Sulík justifies his actions: "Unfortunately, this government lost its raison d'être, this government harms the whole of Slovakia. What an action, what a fiasco". The primary condition for further support of the government by the SaS and ultimately also by the opposition, namely the resignation of Matovič, was never fulfilled. To give all the legitimate reasons why Igor Matovič really should have resigned long ago could fill a separate multi-page analysis, or even a book. For example, one of Matovič's "highlights" was the secret purchase of Russian Sputnik vaccines without prior consultation with other leaders in the country. Although OĽANO clearly won the elections thanks to their leader, he afterwards permanently lost support after two years of arbitrary and selfish way of governing. However, his ego never allowed him to admit his mistake and resign.
Both the MPs and the President, who always indirectly criticised Matovič's way of governing, as well as Slovak society, are gradually fed up with Matovič's "bungling". The voices of the disenchanted went over to the social-democratic Smer-SD, which had previously ruled for almost 12 years without interruption and has recently moved significantly to the right. Indeed, the former long-time prime minister and leader of Smer-SD, Robert Fico spoke out several times against the sanctions against Russia, proclaiming: "If SMER appears in the government, I will not allow another single bullet to be exported to Ukraine." The Social Democrats openly collaborate with the Slovak neo-fascists, express sympathy with Hungary and Russia and spread pro-Russian disinformation (see our section on disinformation). They even managed to collect and submit signatures for a referendum on early elections, which is very likely to take place.
A government with Fico is therefore a nightmare not only because of the party's corrupt history. The politicians who were supposed to replace the SMER government at that time and finally bring order to Slovakia failed completely and, on the contrary, contributed to the resurrection and return of SMER to the scene.
The fall of the government is only the beginning
Whoever thought that things could not get worse, was mistaken. It is clear that Matovič's behaviour even in the last moments before the vote further led to the loss of no-confidence vote for the government. Matovič in fact offered his resignation last week on condition that SaS would approve the budget for the next year without further changes. However, no agreement was reached on this issue. Matovič insisted on his position and signed his resignation in the presidential palace shortly before the vote in parliament on Thursday. When the president's chancellor took the papers from Matovič, Matovič suddenly grabbed them from his hand and tore them up, as the President herself confirmed. After that, the parliament passed a vote of no-confidence for the government.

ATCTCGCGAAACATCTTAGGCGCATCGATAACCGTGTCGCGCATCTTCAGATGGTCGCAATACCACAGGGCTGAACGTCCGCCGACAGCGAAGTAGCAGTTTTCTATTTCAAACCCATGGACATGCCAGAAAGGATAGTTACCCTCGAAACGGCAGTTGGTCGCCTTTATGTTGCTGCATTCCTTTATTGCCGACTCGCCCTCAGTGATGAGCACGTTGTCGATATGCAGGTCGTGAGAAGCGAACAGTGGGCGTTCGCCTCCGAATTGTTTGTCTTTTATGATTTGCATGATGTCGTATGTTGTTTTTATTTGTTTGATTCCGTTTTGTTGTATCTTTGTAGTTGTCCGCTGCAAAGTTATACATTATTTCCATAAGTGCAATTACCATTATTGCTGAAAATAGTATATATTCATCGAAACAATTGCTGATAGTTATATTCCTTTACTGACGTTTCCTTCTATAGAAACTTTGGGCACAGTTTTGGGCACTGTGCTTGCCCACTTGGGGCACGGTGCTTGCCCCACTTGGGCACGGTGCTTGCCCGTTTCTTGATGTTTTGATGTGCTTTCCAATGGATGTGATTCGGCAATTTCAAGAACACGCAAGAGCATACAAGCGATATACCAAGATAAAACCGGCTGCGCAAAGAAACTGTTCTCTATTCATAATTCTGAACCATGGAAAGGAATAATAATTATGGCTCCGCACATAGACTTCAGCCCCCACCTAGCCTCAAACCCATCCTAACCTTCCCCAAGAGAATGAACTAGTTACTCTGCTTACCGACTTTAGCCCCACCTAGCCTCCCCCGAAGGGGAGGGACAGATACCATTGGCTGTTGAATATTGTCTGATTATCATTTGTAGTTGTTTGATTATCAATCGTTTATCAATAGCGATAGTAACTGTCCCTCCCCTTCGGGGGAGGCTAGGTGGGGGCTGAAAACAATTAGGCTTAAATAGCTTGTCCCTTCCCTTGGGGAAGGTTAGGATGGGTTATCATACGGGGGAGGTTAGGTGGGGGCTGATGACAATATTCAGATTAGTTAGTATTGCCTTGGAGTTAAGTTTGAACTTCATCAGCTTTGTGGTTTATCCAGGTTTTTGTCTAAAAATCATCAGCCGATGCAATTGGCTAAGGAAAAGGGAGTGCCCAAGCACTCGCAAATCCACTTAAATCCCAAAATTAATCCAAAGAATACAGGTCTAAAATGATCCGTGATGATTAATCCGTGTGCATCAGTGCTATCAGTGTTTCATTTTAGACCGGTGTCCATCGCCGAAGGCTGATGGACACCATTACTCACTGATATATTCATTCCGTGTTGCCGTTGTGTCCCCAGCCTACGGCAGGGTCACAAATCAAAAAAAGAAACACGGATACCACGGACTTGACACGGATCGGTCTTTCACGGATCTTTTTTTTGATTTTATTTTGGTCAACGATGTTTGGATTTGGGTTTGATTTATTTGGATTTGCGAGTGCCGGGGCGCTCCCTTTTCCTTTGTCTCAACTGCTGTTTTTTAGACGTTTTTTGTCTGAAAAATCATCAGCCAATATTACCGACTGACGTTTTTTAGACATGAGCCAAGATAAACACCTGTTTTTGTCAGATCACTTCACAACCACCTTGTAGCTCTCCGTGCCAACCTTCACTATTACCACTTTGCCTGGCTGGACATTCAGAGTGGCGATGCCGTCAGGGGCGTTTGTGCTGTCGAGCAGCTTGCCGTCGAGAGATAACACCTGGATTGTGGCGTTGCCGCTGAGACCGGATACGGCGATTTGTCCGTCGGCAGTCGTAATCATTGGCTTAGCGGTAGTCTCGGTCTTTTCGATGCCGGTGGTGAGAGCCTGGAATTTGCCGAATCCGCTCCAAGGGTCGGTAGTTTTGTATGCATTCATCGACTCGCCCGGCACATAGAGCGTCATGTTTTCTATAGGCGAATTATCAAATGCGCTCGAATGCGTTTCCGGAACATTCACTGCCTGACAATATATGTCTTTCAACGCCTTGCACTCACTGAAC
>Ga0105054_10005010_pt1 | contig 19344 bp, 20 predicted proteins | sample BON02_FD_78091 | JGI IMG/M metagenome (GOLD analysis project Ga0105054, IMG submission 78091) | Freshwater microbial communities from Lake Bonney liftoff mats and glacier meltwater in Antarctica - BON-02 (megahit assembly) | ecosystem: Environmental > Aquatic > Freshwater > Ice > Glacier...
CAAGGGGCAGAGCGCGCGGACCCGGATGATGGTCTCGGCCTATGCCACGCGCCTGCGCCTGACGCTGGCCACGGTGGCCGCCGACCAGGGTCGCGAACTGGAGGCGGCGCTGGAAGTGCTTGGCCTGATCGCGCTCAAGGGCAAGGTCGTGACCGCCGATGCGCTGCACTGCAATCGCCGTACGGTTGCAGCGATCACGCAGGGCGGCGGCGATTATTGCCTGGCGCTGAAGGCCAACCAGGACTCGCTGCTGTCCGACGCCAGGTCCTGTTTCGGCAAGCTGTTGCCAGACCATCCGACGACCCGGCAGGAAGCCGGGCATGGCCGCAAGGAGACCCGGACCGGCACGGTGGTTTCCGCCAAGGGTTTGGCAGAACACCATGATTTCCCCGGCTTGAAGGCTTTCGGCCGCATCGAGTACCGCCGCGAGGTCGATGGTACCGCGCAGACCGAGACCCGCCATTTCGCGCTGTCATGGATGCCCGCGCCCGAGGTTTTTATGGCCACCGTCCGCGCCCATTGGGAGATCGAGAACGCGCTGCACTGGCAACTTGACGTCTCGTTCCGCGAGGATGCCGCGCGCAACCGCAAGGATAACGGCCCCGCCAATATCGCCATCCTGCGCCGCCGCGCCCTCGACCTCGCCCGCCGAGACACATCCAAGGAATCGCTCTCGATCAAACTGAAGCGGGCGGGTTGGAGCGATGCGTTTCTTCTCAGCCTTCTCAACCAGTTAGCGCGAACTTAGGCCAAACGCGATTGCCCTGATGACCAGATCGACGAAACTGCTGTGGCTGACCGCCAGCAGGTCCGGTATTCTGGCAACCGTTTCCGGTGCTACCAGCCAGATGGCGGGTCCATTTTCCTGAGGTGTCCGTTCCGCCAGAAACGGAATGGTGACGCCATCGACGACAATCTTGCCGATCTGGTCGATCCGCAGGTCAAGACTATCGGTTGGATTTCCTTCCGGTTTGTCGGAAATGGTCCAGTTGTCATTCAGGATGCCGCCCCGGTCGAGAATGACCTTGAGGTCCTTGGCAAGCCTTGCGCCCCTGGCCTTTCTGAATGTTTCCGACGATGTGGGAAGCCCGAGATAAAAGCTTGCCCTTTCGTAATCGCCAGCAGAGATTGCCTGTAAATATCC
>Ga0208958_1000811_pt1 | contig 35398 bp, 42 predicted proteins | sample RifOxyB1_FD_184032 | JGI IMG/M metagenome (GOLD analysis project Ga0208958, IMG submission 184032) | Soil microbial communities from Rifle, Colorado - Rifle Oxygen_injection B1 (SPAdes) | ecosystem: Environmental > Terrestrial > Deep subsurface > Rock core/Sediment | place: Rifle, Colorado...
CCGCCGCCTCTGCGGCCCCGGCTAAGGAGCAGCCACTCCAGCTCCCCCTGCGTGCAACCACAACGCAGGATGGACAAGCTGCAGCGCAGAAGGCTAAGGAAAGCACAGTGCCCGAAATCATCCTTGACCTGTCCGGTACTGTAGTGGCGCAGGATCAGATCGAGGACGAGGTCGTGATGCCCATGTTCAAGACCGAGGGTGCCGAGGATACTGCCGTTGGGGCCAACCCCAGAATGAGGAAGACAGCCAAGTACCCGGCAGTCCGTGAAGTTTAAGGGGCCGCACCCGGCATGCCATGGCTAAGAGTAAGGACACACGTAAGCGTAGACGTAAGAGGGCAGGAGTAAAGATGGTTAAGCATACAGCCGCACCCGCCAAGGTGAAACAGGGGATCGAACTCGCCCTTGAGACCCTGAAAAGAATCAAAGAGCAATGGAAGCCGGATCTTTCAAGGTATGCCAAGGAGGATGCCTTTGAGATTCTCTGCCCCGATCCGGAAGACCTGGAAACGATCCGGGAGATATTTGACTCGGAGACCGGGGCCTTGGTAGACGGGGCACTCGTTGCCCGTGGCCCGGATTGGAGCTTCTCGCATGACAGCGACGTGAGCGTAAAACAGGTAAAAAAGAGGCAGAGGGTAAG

On the following day, the President dismissed the government and charged the ministers to continue the government's business for the time being. At the same time, President Čaputová demanded an agreement on early elections in the first half of the year. The MPs were given the ultimatum until the end of January, otherwise Čaputová can appoint an interim government herself. As late as Friday afternoon, new elections were the most likely solution for the majority of the political elites. A constitutional majority must vote for new elections. In the meantime, however, intensive intra- and inter-party consultations have begun, which should negotiate other options. The OĽANO movement (which several members left after the no-confidence vote) and, all of a sudden, the SaS again want to avoid the early elections in order to prevent the return of the social democrats. Indeed, the two social democratic parties, SMER and Hlas (The Voice), have been leading in the election polls for a long time. And the coalition parties? They don't even have a two-figure percentage at the moment. The liberal party Progresive Slovakia is consistently getting around 10% in the polls, but it is closely followed by the far-right Republika.
While the latest rivals are trying to achieve a miracle in the form of a government reconstruction, without Igor Matovič, and while the liberals are asleep, Fico and Pelegrini are already working on the campaign and preparing for the ceremonial return. The last time the Slovak government of Iveta Radičová was overthrown in 2012 after a vote of no-confidence, also with the help of the SaS, SMER took the opportunity to return to power with a single-colour government. During the 10 years, Slovakia was dominated by corruption, the exposure of which cost the lives of a young journalist and his fiancée. And on what, or on whom, does Slovakia's future depend? Well, what Igor Matovič expects for himself, or does the SaS change its mind again?
Barbora Krempaská is a project manager at the Friedrich Naumann Foundation for Freedom in the Central European and Baltic States Office in Prague.